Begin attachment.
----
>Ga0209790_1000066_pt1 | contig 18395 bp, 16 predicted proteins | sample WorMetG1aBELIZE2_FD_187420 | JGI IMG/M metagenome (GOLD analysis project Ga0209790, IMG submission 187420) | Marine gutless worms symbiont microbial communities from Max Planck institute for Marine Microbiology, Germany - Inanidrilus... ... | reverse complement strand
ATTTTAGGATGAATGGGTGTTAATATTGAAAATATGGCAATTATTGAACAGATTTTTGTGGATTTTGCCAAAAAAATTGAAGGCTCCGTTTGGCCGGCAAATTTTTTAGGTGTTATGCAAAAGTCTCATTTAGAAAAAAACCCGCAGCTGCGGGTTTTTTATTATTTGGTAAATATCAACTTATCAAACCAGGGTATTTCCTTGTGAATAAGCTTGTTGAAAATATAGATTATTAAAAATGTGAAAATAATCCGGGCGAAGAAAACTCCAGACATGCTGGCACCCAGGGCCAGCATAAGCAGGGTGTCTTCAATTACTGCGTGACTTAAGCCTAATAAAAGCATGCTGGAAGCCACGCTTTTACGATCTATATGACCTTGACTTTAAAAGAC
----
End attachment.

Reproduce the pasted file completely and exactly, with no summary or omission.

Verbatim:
>Ga0209790_1000066_pt1 | contig 18395 bp, 16 predicted proteins | sample WorMetG1aBELIZE2_FD_187420 | JGI IMG/M metagenome (GOLD analysis project Ga0209790, IMG submission 187420) | Marine gutless worms symbiont microbial communities from Max Planck institute for Marine Microbiology, Germany - Inanidrilus... ... | reverse complement strand
ATTTTAGGATGAATGGGTGTTAATATTGAAAATATGGCAATTATTGAACAGATTTTTGTGGATTTTGCCAAAAAAATTGAAGGCTCCGTTTGGCCGGCAAATTTTTTAGGTGTTATGCAAAAGTCTCATTTAGAAAAAAACCCGCAGCTGCGGGTTTTTTATTATTTGGTAAATATCAACTTATCAAACCAGGGTATTTCCTTGTGAATAAGCTTGTTGAAAATATAGATTATTAAAAATGTGAAAATAATCCGGGCGAAGAAAACTCCAGACATGCTGGCACCCAGGGCCAGCATAAGCAGGGTGTCTTCAATTACTGCGTGACTTAAGCCTAATAAAAGCATGCTGGAAGCCACGCTTTTACGATCTATATGACCTTGACTTTAAAAGAC